A Save the Children response worker distributing supplies to children impacted by the coronavirus outbreak. Photo Credit: SCUS
One Community's Recipe for Success Amid Covid-19 School Closures
Early Learning Specialists Foster West Virginia’s Kids’ Growth, Development During COVID-19 Pandemic
As schools remain closed for the summer, Save the Children is still responding to the coronavirus pandemic in some of America’s most vulnerable rural communities. These efforts make sure children and families have access to nutritious food to keep them healthy by supplying resources and support. Learn more about one community in West Virginia that created a plan to provide kids with health snacks and meals while also encouraging them to spend time together as a family in the kitchen.
Before the coronavirus outbreak closed down schools in West Virginia this spring, early learning specialist Debra Smith had been planning to share healthy recipes with local families in her community, to encourage them to cook together. When young children help prepare a meal with their parents, they can develop their early literacy and math skills by hearing new words, engaging in back-and-forth conversations, and measuring and sorting. They can also learn more about the world around them, by smelling, touching and tasting the different ingredients they’re cooking with.
Debra held on to those recipes when she began working with her Save the Children colleagues and local school staff to prepare and distribute meals to more than 1,200 kids each week, as schools in her central West Virginia town remained closed. And earlier this summer, when the fresh fruits, vegetables and other ingredients they were planning to distribute to families matched those healthy recipes, she decided to dust them off.
“I already had it put together – I had a snack, a breakfast, a lunch and a dinner,” said Debra, one of Save the Children’s local ambassadors for Vroom – an innovative initiative of the Bezos Family Foundation that turns daily, shared moments between parents and children into early learning ones.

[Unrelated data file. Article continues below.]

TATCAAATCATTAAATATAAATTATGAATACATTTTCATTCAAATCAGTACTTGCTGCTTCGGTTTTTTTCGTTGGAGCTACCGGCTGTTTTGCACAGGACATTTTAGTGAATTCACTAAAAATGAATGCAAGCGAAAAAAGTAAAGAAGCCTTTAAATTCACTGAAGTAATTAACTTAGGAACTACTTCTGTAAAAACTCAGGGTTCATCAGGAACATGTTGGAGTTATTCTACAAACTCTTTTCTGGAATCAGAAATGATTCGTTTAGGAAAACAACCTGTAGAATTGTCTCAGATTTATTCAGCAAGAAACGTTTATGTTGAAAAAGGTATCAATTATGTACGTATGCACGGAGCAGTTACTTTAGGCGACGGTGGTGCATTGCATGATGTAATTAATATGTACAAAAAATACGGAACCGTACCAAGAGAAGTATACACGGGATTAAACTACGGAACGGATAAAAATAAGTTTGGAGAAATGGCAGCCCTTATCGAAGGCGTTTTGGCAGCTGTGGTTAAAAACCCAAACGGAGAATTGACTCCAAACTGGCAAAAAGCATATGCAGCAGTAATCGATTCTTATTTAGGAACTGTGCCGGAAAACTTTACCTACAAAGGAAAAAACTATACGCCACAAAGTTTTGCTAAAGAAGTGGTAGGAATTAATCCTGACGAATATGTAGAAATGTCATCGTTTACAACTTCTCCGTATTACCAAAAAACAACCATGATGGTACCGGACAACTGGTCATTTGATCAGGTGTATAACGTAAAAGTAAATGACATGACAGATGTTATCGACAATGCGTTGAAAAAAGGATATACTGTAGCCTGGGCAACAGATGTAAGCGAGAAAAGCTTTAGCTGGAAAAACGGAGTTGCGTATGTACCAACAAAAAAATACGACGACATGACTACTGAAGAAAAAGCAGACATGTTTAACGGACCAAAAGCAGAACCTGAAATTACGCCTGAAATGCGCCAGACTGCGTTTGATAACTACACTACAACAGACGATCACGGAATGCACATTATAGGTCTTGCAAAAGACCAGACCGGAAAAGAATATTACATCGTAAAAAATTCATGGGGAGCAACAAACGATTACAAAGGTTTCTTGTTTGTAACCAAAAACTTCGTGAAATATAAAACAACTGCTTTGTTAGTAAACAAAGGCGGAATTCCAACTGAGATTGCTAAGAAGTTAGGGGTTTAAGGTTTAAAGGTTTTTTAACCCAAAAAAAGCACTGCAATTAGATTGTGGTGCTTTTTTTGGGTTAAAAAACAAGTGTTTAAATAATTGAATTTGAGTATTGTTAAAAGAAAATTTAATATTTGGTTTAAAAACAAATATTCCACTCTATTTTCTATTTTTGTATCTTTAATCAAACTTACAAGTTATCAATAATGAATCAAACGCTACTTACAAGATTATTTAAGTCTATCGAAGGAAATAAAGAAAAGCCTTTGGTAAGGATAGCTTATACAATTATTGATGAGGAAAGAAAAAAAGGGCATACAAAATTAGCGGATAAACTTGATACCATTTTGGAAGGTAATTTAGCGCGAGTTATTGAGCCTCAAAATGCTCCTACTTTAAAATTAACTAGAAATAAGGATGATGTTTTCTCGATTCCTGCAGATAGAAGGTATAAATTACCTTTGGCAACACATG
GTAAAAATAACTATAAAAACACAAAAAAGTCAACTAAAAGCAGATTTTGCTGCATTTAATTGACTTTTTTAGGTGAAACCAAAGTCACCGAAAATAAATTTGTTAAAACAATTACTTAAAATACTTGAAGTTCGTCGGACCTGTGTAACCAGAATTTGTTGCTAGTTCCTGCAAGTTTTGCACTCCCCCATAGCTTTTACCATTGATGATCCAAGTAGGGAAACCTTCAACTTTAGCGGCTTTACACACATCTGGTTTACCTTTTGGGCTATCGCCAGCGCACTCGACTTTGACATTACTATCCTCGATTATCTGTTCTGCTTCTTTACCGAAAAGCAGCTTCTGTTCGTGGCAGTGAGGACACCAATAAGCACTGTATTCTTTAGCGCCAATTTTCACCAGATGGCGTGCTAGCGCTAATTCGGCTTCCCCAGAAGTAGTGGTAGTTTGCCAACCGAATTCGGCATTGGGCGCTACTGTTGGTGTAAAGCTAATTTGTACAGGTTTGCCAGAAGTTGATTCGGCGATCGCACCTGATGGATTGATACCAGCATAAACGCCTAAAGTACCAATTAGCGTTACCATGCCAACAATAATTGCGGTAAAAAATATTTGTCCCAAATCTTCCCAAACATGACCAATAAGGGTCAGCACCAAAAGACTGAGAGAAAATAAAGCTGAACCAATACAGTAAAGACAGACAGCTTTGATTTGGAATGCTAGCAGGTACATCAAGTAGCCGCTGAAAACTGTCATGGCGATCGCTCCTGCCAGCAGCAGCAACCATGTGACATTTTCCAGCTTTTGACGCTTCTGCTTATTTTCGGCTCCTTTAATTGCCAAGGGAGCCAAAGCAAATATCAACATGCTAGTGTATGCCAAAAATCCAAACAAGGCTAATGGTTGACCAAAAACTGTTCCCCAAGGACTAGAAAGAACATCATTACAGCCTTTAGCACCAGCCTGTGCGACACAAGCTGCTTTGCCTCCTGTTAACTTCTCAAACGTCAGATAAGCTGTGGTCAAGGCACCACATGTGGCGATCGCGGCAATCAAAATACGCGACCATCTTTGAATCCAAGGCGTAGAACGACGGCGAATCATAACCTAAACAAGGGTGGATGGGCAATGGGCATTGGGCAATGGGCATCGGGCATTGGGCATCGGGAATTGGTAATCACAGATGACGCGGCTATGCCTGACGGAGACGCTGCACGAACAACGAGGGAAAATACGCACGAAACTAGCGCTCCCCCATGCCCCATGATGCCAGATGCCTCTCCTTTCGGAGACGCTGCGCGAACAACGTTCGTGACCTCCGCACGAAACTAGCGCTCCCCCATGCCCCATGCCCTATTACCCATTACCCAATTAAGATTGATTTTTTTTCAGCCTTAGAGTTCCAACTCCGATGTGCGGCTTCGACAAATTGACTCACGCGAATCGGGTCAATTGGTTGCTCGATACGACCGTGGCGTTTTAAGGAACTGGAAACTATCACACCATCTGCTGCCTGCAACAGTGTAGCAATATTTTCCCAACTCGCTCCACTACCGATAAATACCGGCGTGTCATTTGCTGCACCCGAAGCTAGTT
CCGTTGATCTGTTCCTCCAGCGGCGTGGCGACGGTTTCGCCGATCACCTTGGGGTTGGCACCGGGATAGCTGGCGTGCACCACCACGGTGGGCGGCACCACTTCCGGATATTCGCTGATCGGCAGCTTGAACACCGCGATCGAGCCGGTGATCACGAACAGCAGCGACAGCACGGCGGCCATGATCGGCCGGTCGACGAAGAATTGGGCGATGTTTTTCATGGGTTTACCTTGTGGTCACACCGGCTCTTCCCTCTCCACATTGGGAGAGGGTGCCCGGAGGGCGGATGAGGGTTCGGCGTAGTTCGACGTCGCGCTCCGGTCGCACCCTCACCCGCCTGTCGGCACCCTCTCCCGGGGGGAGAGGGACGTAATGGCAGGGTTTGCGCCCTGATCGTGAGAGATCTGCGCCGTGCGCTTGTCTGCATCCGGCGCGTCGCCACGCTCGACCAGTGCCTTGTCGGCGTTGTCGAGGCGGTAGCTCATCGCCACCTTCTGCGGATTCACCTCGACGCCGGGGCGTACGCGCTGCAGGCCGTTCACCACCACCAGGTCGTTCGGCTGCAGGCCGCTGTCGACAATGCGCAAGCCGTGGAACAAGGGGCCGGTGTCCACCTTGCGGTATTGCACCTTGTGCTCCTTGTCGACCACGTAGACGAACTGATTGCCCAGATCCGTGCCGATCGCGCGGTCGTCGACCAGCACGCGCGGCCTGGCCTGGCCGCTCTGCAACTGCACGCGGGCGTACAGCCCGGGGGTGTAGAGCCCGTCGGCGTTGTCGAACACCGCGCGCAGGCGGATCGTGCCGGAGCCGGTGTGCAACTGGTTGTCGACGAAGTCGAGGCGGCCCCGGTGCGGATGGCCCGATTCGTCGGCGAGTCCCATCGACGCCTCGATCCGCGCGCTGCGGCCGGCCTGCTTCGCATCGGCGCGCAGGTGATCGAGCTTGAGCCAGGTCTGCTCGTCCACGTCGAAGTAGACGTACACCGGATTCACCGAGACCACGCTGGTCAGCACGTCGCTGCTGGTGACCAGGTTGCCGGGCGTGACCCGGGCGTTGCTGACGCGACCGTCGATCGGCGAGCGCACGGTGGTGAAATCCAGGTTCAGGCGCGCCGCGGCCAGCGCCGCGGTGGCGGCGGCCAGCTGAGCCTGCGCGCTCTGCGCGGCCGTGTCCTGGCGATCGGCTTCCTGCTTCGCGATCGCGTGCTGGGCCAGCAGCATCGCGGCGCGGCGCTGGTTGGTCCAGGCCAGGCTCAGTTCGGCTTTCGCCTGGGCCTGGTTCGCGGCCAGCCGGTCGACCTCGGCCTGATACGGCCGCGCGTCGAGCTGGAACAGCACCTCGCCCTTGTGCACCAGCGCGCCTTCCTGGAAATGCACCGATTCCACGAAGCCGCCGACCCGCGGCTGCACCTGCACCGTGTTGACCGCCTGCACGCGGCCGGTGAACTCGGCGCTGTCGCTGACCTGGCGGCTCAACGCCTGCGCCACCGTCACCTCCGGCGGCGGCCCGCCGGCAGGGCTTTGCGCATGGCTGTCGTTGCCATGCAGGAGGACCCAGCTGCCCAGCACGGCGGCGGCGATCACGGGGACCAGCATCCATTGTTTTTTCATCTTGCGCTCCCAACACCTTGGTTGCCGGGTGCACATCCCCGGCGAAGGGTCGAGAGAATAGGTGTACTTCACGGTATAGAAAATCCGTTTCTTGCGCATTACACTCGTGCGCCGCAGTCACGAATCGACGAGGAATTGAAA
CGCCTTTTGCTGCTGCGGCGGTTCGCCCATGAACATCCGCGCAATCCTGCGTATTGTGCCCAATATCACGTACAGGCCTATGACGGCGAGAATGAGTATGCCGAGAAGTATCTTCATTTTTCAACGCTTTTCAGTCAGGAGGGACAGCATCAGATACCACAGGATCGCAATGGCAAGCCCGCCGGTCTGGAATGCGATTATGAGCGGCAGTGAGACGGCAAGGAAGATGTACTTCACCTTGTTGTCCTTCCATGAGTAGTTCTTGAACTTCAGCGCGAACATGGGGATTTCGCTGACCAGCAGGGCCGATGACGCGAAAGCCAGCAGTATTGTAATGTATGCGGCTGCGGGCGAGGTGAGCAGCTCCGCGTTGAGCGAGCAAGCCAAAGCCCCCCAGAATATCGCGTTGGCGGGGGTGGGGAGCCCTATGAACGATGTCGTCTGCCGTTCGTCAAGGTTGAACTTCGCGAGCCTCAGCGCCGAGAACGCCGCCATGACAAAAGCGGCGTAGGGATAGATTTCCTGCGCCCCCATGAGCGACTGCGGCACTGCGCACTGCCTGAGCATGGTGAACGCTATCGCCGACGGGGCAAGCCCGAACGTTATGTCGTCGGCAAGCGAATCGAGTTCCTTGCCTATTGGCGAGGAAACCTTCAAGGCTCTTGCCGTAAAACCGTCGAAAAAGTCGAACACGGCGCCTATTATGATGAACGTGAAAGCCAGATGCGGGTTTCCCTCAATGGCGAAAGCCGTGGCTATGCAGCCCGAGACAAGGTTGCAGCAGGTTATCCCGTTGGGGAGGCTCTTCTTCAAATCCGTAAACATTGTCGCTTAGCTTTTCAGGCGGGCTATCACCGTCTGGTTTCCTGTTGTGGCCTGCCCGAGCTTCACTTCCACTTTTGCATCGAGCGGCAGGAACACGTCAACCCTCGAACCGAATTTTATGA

The recipes included healthy meals like peanut butter and banana oatmeal, lunch box pita pockets, vegetable soup, and the classic snack, Ants on a Log – which includes celery filled with peanut butter, sprinkled with raisins.
Those recipes – and the encouragement Debra and her Save the Children colleagues Michele Hipp, Robin Hudson and Suzanne Allen provided local families – became the heart of the early learning foursome’s Healthy Eating Week. As parents came to pick up meals at the local middle school that week, they also had the opportunity to stop by Save the Children’s early learning booth, where they could get Vroom tip cards to help maximize brain-building moments when they cook with their children, along with some toothbrushes to help clean young teeth after they try the healthy meals they create.
Healthy Eating Week is one of four weekly themes the Save the Children colleagues have organized for the community’s young families since food distributions were consolidated at one school – themes that have offered different activities and resources geared toward engaging children in learning as they continue to shelter at home. They’ve included Health and Safety Week – where families received first aid kits and important guidance on water safety – and Routines Week, which emphasized the importance of maintaining daily routines for kids, such as meal time, nap time and bath time. The four early learning specialists also encouraged parents to stay active with their children during Get Up and Get Moving Week.
“It’s great to hear parents say, ‘that was a really cool activity you gave us,'” said Michele Hipp, a coordinator for Save the Children’s early learning program, Early Steps to School Success. “That makes it really worthwhile. And whether schools are open or not, we have that same goal – helping their children."
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